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Opinion Release: November 01, 12:00 CAT | Source: TradeRoot

Has the banking industry finally stepped into the 21st Century? 

It only took 20 years, but it is very possible.

While the dot com boom of the late 90s and early 2000s saw new media and commerce companies ravage incumbent industries, finance was generally untouched. But this narrative could finally be changing.

Thanks to new server and encryption technology, and favourable regulation, Fintech software providers are able to build truly competitive alternatives to legacy banking infrastructure.

As late as the early 2010s, there still seemed to be no challenger to the likes of HSBC, JP Morgan, CitiBank and other traditional heavyweights. But by 2013, the space had its first rival enter the fray: N26 bank. The entirely digital bank is now the highest valued German startup in the world, attracting 10,000 new customers every single day.

Two years later, Monzo burst onto the scene and announced their mission: To make banking easy. They just signed up their millionth customer.

In the same year though, arguably the biggest threat to legacy banks of them all, Revolut bank set up shop in London and began building a digital bank that offered financial services cheaper than any other. Four years later, they are worth $6 billion.

“Making finance cheaper is what Fintech is all about,” says Jan Ludik, CEO of Fintech software provider, Traderoot. Ludik has been building financial technology for well over two decades, long before even PayPal were on the scene, and says that software in the industry has advanced in extraordinary ways. 

“When I was younger, we were trying to build payment switches and encryption modules for 56k internet service,” he reminisces, “but when connectivity advanced, so too did our ability to build faster payment processors without compromising security. Those two are paramount to reliable Fintech software.”

Ludik says that Fintech software is built around reducing cost and increasing efficiency and its all around that customer friction, and confirms that leading Fintech providers who can do that with a clean User Interface and reliable customer service will simply mop up the competition, as we are seeing in Europe and now the US.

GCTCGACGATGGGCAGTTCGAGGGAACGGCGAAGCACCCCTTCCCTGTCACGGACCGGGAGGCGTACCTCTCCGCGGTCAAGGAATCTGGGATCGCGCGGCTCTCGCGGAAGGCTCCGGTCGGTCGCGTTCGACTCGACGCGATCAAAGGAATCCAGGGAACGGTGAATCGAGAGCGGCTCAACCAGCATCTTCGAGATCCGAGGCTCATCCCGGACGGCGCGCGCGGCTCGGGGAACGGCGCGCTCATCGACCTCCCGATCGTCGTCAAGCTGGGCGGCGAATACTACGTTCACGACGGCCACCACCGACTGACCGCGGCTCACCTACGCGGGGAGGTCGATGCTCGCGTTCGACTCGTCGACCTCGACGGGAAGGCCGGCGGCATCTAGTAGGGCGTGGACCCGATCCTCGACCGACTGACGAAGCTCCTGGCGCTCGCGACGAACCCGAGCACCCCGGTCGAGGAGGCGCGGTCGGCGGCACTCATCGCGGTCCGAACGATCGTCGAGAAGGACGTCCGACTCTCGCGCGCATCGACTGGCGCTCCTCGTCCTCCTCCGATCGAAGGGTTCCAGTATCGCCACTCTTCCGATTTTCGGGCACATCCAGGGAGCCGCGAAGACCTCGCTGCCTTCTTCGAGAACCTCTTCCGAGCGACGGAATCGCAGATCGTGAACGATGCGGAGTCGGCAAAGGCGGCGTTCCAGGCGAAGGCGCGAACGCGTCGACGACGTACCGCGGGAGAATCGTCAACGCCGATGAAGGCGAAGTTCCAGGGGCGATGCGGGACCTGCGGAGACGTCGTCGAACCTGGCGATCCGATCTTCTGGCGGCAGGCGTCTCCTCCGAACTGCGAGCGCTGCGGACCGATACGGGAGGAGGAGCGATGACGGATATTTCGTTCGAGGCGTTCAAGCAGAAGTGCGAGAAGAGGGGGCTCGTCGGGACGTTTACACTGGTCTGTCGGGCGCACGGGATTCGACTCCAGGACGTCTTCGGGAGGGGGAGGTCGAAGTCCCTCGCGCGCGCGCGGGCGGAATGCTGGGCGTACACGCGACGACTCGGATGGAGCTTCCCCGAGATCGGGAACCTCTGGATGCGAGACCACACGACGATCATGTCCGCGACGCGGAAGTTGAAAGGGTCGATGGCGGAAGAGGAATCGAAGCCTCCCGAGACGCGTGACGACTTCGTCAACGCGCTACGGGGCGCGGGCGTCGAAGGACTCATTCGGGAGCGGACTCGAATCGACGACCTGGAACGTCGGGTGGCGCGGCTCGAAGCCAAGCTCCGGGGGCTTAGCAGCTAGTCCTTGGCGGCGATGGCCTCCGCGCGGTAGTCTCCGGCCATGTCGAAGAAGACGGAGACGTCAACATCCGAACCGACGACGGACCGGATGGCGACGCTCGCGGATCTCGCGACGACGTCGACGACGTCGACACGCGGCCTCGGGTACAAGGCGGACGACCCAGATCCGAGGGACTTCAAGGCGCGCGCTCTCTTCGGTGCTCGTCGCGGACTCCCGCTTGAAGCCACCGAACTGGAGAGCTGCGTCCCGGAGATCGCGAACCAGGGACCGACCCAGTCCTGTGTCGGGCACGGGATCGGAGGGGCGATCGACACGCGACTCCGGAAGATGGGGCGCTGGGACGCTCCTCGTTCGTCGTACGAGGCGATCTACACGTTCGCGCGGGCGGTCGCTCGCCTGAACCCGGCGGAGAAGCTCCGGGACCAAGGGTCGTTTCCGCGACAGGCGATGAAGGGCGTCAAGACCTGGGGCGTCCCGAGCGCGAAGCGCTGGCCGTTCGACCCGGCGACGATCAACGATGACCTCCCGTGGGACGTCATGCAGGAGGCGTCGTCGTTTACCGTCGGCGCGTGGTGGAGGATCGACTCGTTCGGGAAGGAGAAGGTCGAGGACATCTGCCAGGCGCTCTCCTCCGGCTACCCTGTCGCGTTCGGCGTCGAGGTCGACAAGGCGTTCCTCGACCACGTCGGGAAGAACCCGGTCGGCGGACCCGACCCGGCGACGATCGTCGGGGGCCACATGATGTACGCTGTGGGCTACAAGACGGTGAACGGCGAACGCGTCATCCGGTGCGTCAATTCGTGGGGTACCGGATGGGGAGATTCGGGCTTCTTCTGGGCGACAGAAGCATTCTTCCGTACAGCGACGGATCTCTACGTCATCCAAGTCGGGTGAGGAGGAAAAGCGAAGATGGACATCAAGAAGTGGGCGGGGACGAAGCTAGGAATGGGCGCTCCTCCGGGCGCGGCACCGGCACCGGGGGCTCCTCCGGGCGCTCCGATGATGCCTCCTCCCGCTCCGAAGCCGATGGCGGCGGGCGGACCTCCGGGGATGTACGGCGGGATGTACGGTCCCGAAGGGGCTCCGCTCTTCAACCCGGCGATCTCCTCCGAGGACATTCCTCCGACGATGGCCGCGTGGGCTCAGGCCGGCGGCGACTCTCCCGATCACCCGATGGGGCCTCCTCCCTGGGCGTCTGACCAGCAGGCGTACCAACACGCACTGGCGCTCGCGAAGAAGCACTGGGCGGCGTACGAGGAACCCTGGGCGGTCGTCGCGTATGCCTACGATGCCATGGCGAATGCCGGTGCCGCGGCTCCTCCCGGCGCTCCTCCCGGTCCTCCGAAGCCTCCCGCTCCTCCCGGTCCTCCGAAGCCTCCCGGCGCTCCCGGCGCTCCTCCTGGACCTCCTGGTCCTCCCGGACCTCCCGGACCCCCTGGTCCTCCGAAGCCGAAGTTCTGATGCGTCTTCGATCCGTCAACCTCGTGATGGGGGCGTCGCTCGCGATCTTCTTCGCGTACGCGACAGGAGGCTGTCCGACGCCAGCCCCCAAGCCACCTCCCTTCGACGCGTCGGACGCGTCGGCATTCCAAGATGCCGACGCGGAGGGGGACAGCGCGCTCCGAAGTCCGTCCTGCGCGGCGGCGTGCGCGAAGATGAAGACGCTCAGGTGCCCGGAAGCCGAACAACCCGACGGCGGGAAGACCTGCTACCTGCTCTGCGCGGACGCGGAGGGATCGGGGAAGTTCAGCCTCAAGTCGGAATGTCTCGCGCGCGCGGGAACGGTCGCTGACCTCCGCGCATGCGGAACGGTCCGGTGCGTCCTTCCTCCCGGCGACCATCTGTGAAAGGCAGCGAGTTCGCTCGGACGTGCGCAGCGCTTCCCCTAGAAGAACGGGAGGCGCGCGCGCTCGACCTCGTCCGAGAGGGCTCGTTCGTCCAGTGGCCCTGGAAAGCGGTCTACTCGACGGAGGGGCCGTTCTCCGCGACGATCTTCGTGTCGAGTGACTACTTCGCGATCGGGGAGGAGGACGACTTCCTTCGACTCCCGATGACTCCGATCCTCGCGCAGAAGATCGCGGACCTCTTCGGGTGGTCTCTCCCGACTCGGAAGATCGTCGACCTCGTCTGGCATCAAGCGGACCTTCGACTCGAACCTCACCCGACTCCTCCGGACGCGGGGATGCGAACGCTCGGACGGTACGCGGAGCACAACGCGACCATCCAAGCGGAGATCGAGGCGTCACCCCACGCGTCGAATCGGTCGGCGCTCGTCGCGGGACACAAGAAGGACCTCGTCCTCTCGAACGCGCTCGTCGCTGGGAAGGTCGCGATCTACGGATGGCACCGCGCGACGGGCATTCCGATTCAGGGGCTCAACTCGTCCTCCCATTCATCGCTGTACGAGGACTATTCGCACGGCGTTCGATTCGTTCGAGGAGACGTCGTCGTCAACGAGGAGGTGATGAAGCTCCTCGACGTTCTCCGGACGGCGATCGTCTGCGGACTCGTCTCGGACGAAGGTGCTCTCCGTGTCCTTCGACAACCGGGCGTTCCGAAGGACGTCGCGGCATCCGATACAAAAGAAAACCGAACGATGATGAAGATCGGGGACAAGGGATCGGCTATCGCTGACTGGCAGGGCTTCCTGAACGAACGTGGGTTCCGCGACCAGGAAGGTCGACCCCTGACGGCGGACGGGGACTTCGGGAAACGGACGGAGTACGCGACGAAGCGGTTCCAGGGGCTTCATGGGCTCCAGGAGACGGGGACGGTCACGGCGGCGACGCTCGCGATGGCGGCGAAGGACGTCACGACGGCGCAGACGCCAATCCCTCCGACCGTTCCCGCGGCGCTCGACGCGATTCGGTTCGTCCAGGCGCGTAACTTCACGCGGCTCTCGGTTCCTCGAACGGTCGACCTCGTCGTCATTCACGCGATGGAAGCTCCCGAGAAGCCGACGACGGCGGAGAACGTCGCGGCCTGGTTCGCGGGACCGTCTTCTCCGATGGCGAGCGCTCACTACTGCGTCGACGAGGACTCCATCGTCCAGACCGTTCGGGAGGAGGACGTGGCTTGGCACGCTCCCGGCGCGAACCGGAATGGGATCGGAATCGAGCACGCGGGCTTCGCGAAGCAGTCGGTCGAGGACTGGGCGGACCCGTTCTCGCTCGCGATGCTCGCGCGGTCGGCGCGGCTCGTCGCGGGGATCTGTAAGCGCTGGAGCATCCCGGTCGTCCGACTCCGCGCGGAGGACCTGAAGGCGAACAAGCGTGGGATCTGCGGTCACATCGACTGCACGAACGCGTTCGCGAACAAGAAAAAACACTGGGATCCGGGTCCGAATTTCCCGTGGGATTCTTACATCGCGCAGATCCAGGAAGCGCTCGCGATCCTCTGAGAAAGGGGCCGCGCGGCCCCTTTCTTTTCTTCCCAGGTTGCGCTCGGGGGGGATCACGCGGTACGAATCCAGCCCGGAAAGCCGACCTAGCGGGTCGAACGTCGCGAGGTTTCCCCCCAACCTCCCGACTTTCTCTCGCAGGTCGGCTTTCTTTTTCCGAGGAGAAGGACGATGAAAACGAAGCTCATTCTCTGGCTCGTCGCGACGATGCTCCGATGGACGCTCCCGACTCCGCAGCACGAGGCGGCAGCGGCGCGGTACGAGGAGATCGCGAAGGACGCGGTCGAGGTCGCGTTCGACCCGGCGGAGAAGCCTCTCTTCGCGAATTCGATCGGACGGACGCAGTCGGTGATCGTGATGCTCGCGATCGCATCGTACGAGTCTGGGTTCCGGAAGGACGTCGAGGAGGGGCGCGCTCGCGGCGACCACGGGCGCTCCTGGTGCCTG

The user numbers of the three leading digital banks in the world speak for themselves, with 20 million users between them. These are banks with no branches whatsoever, no ATMs, and no cash deposit functionality. The ideas of which would seem absurd only a decade ago.

This is how far along we find ourselves in the digital revolution. Everything is done from within our smartphones, including how we receive our salaries. There is no longer need for cash, and if there is no need for cash, there is far less need for a branch.

“What is imperative with digital banks is their customer service functionality,” Ludik tells us, “Chat bots are fast becoming a significant product for software providers even like ourselves. Being able to channel a customer’s problem to the right department swiftly using artificially intelligent software is becoming as big a Fintech problem as any other.”

The lack of branches naturally makes one consider that call centres must be bloated, but the opposite is true. Digital banks are “banking” on their younger user base to turn to text chat software, a practice they are doing in abundance. This makes for artificially intelligent responses easier to manage, but still gives room for a physical person to step in if the chat bot becomes stuck – without the user ever knowing a transition has taken place.

Consider legacy banks, who have prioritised lavish offices, inflated call centres, and extravagant branches across their jurisdictions. These are designed to impress and keep their long-serving high net worth clientele happy, but what digital banks have realised is that volume will be their edge. The banks of tomorrow recognise that onboarding high volumes of users will give them the advantage in the long run – because providing them with a system that “just works” all within an easy to use interface will keep those masses within the ecosystem, and in time translate to scaled revenue.

“The whole idea was we provide the product for free, then we cross-sell other services. So we just need to have large customer numbers,” CEO of Revolut Bank, Nikolay Storonsky, said in a recent interview with NBC. Revolut are leading the charge among the digital banks, and having doubled their customer base from 6 million to 12 million users in the last year, that lead is now starting to catch up with legacy banks as well.

Whether these legacy banks will take this aggressive growth lying down remains to be seen, but one thing’s for sure: True digital banks are finally here, and the battle lines are being drawn as we speak.

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This article is an Opinion Piece supplied by TradeRoot. Global Crypto did not receive any form of compensation for its publication, and as this material is deemed newsworthy for the Southern African blockchain industry, it was thus published accordingly.

Feature Image by Jess Foami from Pixabay 

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